The need for a standardized framework was just one of the key takeaways from the digital twin workshop. A common framework will enhance interoperability of tools among different suppliers, which will help reduce digital twin development and deployment cost and help ensure security. Participants also highlighted the need to agree on digital twin definition and taxonomy. The Chips for America Act has allocated $200 million over five years to create a manufacturing institute that will create digital twins for semiconductor manufacturing, packaging, and assembly, and the validation of digital twins in a physical prototyping facility. It also will include DT use for workforce training.

Starting points
One of the questions that arises in these discussions is whether the industry is already using digital twins. This is probably because the goals of digital twins — reduced scrap, less re-work, fewer process excursions, better predictive maintenance, higher yields — already are being addressed by existing forms of process simulation, visualization and software under the umbrella of design for manufacturing, smart manufacturing, and Industry 4.0 solutions.

Supika Mashiro, director at TEL and co-chair of the IRDS Factory Integration, put this in perspective at the SEMI workshop. She explained that virtual metrology uses digital twins of metrology, run-to-run control uses digital twins of processes, and predictive maintenance uses digital twins of component degradation.

These first examples of digital twins help improve the performance and efficiency of tools. They incorporate lots of data from the wafer processing, sub-fab components or assembly tools, and take advantage of massive amounts of tool- and wafer-level data.

There also needs to be a strong dose of reality mixed in with digital twin development. “The starting point is what’s practical, and that begins with what’s the use case,” said Ravi Subramanian, general manager for the Systems Design Group at Synopsys. “Being able to do everything and create a digital twin for a system of systems is a holy grail. You can do one for a system of systems, but what’s your use case? The modeling fidelity needs to be such that, in a practical amount of time, you can answer the question about the use case.”

A digital twin is a dynamic virtual model of a physical system, typically in software, which designers, engineers and systems providers use to test what-if scenarios far less expensively than when performed directly on the system or tool. To be effective, it must be synchronized with the actual system in a timely fashion.

AI and machine learning tools that already use sensors to predict tools changes will become even more powerful in a digital twin setting. “You can model how a process and equipment evolves over time. For example, in a PECVD chamber, the physics and chemistry of the process changes, so an AI model can react to what its seeing while also predicting what the chamber is going to look like for the next run and tweak the input parameters,” said Jon Herlocker, CEO of Tignis.

The argument for digital twins is straightforward. “A good analogy is an aircraft flight simulator,” said SEMI’s da Silva. “Why do companies use flight simulators to train pilots when they can just put them in the cockpit of a plane? The same applies here. You want a very accurate process flow simulator before you run it in the fab, and it comes down to efficiency and the cost of building this process simulator. These are questions the industry has to answer collectively.”

Because all manufacturing scenarios cannot reasonably be addressed, prioritization is essential. “There are so many parts of the ecosystem, including leading-edge nodes and mature nodes, fabs and packaging, flex, and you can’t build process flows for all of them,” he said. “You have to pick and choose. There’s also the national interest, with the U.S. wanting to bring manufacturing back. So which areas should we focus on? Those are all valid questions that I don’t think anyone has particularly good answers for yet.”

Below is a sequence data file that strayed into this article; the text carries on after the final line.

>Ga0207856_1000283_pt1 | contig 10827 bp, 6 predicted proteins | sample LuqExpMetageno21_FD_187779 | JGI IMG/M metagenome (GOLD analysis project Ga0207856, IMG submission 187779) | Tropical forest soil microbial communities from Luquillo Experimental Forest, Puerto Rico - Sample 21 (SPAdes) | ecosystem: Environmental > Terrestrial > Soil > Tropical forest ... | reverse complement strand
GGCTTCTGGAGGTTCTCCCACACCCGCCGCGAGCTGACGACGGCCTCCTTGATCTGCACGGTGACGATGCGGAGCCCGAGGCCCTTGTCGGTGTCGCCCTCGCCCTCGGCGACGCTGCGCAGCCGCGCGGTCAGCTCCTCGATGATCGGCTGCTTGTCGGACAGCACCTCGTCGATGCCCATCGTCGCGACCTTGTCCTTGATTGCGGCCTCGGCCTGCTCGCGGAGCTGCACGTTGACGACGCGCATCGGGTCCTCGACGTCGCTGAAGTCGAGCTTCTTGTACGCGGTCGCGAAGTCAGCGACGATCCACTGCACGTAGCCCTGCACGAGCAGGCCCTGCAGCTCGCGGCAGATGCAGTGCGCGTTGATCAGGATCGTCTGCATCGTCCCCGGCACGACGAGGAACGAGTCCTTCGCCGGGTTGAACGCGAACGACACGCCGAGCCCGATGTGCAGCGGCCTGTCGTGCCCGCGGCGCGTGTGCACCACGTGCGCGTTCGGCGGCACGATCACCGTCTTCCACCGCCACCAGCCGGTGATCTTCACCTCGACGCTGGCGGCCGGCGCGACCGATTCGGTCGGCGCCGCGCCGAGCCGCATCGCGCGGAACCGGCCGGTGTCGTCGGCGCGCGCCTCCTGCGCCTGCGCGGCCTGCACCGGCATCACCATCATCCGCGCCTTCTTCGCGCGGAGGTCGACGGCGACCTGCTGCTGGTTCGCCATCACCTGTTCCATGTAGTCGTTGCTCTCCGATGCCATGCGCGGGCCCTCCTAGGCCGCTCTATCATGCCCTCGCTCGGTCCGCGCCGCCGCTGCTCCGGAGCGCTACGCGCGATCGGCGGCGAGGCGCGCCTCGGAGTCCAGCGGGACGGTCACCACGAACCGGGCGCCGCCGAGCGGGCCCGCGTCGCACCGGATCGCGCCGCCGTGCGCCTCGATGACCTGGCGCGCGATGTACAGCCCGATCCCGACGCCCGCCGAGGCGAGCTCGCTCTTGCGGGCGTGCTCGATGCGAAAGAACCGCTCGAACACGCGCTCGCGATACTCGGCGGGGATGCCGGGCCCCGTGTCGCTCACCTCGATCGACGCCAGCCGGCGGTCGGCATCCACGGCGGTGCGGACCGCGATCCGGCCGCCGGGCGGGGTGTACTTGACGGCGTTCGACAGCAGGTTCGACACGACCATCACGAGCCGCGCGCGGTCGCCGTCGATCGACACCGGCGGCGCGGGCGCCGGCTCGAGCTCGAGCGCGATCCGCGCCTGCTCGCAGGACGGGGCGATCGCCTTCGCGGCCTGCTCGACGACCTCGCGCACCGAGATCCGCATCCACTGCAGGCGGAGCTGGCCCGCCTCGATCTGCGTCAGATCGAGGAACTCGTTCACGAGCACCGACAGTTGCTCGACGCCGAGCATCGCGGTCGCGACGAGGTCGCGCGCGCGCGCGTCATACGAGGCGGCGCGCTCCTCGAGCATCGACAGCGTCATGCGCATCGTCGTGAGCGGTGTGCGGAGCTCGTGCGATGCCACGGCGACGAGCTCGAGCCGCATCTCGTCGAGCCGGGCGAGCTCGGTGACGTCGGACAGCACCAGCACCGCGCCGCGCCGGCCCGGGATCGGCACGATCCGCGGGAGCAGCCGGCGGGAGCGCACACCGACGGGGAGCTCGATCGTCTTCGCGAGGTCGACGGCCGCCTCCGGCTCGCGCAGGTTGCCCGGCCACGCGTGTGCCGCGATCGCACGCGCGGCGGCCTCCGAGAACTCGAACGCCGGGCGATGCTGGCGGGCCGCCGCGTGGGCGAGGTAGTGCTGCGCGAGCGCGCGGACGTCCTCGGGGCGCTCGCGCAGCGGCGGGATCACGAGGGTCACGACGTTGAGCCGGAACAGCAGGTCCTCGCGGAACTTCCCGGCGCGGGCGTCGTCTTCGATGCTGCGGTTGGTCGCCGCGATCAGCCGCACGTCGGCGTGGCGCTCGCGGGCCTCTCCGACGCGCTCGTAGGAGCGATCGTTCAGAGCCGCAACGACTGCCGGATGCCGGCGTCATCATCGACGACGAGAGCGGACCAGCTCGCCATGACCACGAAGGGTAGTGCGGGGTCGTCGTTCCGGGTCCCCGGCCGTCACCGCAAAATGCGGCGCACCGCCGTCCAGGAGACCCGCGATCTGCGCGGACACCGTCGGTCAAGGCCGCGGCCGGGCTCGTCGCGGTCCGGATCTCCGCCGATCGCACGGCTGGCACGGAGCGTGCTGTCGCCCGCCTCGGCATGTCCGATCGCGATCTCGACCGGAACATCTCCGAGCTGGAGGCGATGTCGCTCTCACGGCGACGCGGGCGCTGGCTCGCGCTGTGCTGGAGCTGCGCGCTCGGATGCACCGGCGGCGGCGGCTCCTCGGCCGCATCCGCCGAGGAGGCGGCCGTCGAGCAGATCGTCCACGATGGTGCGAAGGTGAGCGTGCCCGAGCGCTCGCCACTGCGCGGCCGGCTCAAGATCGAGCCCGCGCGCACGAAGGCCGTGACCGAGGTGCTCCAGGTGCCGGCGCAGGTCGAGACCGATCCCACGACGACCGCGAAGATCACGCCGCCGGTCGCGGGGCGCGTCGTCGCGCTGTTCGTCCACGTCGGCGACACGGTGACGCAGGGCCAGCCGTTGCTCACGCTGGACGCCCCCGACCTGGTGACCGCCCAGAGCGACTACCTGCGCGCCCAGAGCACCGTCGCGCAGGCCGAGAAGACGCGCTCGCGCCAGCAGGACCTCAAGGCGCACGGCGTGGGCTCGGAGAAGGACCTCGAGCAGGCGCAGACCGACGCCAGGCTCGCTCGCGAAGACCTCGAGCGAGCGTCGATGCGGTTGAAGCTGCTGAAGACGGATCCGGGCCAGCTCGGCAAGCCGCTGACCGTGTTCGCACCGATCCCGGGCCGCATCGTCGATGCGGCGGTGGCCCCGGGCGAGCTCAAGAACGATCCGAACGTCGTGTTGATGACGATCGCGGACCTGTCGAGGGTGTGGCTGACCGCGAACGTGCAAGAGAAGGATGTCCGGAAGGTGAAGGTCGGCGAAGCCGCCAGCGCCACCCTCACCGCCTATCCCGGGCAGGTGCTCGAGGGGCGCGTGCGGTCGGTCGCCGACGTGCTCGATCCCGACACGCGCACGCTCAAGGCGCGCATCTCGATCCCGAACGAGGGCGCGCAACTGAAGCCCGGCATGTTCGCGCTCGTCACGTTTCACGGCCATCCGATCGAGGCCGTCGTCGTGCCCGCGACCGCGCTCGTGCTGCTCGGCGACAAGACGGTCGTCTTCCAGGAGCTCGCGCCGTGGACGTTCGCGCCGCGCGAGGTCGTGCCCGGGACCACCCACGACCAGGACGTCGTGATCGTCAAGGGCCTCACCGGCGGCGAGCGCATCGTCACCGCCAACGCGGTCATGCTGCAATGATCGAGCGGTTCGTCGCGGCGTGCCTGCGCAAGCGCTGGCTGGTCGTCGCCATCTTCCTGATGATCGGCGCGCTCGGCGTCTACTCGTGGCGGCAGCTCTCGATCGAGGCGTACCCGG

Connecting digital twins
In terms of overall structure, there is no single fab digital twin. Instead, there is a hierarchy of digital twins that ideally are connected and interact as needed. This is more easily said than done. For instance, a run-to-run controller on one process chamber might want to communicate with a similar controller on another chamber to achieve chamber-to-chamber matching. Or an engineer might wish to connect some run-to-run control data to the MES level scheduler (above the equipment level) to better match yield goals with dispatching. Or, dispatching data communicates up to the ERP factory planner. Even higher levels of abstraction occur from fab-to-fab or fab-to-assembly operations.

Digital twins also can be predictive. For instance, they can make suggestions about when alternative control mechanisms should be considered. “I was talking to a customer and they were describing a runaway situation on APC systems where they keep doing incremental tweaks, but these tweaks keep going in the same direction. And at some point you can’t tweak it anymore,” said Michael Munsey, Vice President Semiconductor Industry at Siemens EDA. “A good set of digital twins and simulation can actually spot these situations that are heading toward runaway, recognize that you won’t be able to continue tweaking too much in one direction, and suggest other optimizations that need to happen to bring the process back within spec.”

Digital twins have the potential to make better use of AI/ML models. Unfortunately, there is a lag time of days or weeks to validate predictions for the most powerful models. So there is a need to better manage this gap between prediction and confirmation (see figure 2). Additionally, planned tool downtime for preventive maintenance, chemical or filter changes, as well as unplanned downtime, may be better managed with a targeted digital twin.

Fig. 2: Validation of models is a critical step, but it must be delivered in a timely manner. Source: Onto Innovation

Fig. 2: Validation of models is a critical step, but it must be delivered in a timely manner. Source: Onto Innovation

Tool-level developments
With digital twins, it’s important for the physical tool to be synchronized with the virtual digital tool. A digital twin of a fab can be built only when all its process tools — scanners, etchers, deposition tools (PVD, CVD, epi, etch, CMP, ion implantation, wafer cleaning, stripping, inspection, etc.) — exist and can be synchronized with the fab-level digital twin.